“In a time before this time, when the world moved at a pony’s pace, a woman rocked by her window and turned, every evening, to the moon. the woman was neither young nor old, neither happy nor particularly sad.
She was known as Mirada, for she was always gazing. Like the moon, she was what she was.”
So begins the The Moon Watched It All, the latest work by acclaimed Ladysmith author Shelley A. Leedahl, “written in richly allusive, atmospheric prose that will keep lovers of words pinned to the page,” according to Kirkus Reviews
It’s the poignant story of pensive Mirada, a solitary woman who lives in a bygone village far far away. One day she sees a shy orphan boy who has been cast out of his village. She opens her door to him and as time passes the two unlikely solitudes become a necessary part of each other’s lives — as the moon watched it all.
Stirring detailed illustrations by Toronto-based Aino Anto provide the moody and moving visuals for this part fairy tale, part modern allegory, that Leedahl describes as an all-ages work about the importance of community.
“In this 21st century, with our advanced transportation systems and extraordinary technologies, it’s easier than ever for people to connect, yet we’re experiencing an epidemic of loneliness, which is tragic for both mental and physical health,” Leedahl said.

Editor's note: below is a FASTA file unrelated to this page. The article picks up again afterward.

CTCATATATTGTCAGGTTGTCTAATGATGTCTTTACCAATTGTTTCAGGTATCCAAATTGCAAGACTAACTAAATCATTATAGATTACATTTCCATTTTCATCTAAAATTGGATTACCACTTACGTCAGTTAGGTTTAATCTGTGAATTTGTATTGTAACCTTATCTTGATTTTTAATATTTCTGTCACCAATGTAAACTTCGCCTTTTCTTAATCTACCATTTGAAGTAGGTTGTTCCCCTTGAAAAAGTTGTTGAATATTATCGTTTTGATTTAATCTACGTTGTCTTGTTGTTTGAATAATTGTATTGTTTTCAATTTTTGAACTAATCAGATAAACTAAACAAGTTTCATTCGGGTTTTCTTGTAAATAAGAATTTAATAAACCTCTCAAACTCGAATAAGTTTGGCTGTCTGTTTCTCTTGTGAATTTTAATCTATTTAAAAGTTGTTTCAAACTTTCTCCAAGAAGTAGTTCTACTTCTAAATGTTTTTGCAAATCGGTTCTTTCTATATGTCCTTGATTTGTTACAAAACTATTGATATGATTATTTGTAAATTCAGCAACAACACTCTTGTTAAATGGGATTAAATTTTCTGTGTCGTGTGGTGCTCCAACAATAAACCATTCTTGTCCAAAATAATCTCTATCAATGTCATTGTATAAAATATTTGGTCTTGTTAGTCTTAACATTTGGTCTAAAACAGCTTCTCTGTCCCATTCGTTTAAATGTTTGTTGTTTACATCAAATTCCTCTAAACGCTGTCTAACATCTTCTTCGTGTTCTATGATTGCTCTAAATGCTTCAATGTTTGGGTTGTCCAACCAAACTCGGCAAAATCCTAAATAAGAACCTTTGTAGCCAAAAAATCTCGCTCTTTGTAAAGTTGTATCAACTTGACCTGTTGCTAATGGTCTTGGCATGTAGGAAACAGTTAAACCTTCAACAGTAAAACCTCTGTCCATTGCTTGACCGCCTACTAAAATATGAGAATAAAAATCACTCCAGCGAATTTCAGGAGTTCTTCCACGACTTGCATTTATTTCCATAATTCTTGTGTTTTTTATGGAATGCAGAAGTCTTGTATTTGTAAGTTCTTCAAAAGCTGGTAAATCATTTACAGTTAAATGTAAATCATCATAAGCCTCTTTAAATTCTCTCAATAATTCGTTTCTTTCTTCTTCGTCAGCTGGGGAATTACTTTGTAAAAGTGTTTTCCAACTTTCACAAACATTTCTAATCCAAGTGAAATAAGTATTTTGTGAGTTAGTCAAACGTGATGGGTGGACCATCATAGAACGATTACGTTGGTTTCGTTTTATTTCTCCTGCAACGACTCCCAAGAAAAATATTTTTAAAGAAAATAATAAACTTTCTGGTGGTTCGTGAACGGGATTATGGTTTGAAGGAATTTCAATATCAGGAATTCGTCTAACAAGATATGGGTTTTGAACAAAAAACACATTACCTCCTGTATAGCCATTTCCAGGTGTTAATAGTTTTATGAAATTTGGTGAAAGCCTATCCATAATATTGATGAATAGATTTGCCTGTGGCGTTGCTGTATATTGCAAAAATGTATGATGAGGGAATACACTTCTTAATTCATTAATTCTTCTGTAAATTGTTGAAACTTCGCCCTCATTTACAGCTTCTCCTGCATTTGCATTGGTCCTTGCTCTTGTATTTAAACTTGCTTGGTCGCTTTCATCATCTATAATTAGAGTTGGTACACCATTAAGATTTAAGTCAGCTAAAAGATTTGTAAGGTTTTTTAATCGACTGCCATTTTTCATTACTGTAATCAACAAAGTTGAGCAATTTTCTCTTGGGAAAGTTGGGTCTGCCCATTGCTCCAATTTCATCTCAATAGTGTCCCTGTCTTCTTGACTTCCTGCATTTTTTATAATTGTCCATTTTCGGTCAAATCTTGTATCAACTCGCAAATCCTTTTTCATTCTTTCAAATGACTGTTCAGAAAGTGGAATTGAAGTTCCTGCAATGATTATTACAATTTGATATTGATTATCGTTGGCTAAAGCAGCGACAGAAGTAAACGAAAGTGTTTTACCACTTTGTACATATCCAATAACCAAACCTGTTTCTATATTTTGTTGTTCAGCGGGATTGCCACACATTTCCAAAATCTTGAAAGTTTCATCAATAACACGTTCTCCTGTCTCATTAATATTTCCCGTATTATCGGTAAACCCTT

“In The Moon Watched It All we follow two disparate characters — Mirada, a senior whose family has long been gone from her life, and a bullied, nameless boy — in their solitary journeys. This story is an homage to human resilience, and to the value in forming even the smallest of communities.”
The book is the 12th from Leedahl, who also wrote The Bone Talker; I Wasn’t Always Like This; Listen, Honey; Wretched Beast; and The House of the Easily Amused. Her poetry most recently appeared in The Best of the Best Canadian Poetry in English: Tenth Anniversary Edition (Tightrope Books).
She was born in Kyle, SK, spent her formative years in Meadow Lake, and raised her family in Saskatoon. She lived in Edmonton and worked in radio before moving to Ladysmith in 2014.
She has earned several international fellowships, regularly presents her work, and leads writing workshops across Canada.
An enthusiastic ambassador of Ladysmith, she can frequently be found running or hiking on Holland Creek Trail, except on Tuesday afternoons, when she is playing guitar, piano, and singing for residents at the Lodge on 4th.
A book signing is scheduled at Salamander Books on Saturday, April 27, from 1 to 3 p.m.